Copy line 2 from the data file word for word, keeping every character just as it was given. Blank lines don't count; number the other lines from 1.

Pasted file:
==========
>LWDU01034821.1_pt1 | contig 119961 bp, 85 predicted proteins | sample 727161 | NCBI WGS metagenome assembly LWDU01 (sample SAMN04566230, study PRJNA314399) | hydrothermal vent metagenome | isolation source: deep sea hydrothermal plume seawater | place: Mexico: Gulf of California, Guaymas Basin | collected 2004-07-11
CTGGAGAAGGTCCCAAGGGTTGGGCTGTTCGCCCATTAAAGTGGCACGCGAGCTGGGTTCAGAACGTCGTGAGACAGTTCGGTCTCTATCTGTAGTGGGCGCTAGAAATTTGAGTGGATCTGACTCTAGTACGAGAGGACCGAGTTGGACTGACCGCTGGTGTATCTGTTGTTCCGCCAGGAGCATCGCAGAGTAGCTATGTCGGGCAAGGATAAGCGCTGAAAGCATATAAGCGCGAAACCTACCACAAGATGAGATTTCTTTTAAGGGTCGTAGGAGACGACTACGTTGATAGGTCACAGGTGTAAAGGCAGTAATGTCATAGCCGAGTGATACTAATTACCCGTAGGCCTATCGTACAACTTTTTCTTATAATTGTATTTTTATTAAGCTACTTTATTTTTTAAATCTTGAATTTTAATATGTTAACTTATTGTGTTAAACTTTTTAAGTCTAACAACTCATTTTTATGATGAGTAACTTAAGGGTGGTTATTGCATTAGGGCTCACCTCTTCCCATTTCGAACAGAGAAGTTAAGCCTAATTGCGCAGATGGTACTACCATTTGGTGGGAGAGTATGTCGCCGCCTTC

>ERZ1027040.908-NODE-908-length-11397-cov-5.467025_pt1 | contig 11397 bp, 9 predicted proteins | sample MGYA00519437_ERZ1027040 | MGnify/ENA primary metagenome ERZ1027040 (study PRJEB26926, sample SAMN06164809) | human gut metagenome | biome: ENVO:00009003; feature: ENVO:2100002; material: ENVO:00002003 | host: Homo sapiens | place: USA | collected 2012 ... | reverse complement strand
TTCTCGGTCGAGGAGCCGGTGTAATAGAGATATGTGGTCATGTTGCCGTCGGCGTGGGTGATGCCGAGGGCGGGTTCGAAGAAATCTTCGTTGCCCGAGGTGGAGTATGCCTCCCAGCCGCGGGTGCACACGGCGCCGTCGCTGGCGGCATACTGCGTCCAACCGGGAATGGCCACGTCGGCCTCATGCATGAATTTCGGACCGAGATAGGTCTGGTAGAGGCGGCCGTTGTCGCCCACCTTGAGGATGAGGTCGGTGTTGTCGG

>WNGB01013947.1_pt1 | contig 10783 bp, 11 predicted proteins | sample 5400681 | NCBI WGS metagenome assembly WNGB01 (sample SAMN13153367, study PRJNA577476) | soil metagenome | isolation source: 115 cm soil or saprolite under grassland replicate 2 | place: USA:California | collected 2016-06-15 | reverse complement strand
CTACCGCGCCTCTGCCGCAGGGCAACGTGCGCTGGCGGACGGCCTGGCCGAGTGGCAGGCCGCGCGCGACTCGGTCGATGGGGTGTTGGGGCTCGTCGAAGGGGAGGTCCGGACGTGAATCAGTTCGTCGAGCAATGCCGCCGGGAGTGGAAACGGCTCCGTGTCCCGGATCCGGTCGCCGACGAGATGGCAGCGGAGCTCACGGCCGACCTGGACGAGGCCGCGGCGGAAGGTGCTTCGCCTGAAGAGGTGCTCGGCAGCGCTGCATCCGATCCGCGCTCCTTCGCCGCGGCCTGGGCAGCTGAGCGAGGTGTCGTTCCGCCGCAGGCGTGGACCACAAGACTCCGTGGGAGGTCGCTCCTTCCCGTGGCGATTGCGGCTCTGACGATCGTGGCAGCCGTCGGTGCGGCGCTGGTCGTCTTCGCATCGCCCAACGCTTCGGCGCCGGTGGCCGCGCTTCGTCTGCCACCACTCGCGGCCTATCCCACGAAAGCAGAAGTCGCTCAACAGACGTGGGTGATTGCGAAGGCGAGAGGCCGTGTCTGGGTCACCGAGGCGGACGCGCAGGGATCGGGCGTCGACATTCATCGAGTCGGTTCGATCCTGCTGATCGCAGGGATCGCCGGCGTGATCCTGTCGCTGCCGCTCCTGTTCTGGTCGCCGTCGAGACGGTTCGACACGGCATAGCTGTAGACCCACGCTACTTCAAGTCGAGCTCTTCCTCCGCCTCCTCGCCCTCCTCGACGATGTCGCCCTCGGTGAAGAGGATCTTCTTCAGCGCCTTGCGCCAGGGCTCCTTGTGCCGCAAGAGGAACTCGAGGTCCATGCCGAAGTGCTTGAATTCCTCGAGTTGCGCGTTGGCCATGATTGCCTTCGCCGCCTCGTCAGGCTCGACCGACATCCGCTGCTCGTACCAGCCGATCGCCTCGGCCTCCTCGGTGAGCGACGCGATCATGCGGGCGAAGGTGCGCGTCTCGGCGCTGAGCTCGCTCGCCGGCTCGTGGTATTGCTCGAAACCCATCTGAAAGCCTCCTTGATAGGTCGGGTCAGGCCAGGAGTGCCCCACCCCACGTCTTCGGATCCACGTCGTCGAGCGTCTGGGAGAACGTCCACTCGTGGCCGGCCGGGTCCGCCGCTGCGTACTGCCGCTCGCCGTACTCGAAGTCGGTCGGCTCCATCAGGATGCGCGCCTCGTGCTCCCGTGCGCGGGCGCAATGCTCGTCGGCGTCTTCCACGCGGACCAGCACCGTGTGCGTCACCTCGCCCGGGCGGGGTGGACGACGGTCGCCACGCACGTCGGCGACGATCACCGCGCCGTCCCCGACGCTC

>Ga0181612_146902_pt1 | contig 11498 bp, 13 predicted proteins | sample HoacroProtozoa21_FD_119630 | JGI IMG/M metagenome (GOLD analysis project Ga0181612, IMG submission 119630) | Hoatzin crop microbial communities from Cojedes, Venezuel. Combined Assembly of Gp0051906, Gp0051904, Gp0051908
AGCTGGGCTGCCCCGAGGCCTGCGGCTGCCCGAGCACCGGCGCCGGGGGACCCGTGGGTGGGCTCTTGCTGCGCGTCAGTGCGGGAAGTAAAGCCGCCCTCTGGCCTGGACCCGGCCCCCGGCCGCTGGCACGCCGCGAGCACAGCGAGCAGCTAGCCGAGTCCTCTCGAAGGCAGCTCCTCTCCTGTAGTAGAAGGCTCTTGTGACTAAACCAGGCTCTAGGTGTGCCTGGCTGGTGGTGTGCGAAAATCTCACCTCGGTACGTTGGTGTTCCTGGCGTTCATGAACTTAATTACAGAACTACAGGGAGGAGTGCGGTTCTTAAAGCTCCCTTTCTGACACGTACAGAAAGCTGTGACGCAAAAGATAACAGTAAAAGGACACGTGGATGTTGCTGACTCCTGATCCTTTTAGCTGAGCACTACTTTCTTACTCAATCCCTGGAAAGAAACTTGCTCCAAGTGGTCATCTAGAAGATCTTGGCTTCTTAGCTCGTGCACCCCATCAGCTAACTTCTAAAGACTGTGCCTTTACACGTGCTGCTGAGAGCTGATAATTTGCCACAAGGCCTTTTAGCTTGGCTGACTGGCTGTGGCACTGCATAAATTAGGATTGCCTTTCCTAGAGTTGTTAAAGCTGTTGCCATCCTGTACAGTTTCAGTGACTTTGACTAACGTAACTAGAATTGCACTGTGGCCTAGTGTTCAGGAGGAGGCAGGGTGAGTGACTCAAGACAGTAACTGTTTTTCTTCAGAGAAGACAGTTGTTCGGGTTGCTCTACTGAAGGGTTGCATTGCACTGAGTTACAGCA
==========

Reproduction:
CTGGAGAAGGTCCCAAGGGTTGGGCTGTTCGCCCATTAAAGTGGCACGCGAGCTGGGTTCAGAACGTCGTGAGACAGTTCGGTCTCTATCTGTAGTGGGCGCTAGAAATTTGAGTGGATCTGACTCTAGTACGAGAGGACCGAGTTGGACTGACCGCTGGTGTATCTGTTGTTCCGCCAGGAGCATCGCAGAGTAGCTATGTCGGGCAAGGATAAGCGCTGAAAGCATATAAGCGCGAAACCTACCACAAGATGAGATTTCTTTTAAGGGTCGTAGGAGACGACTACGTTGATAGGTCACAGGTGTAAAGGCAGTAATGTCATAGCCGAGTGATACTAATTACCCGTAGGCCTATCGTACAACTTTTTCTTATAATTGTATTTTTATTAAGCTACTTTATTTTTTAAATCTTGAATTTTAATATGTTAACTTATTGTGTTAAACTTTTTAAGTCTAACAACTCATTTTTATGATGAGTAACTTAAGGGTGGTTATTGCATTAGGGCTCACCTCTTCCCATTTCGAACAGAGAAGTTAAGCCTAATTGCGCAGATGGTACTACCATTTGGTGGGAGAGTATGTCGCCGCCTTC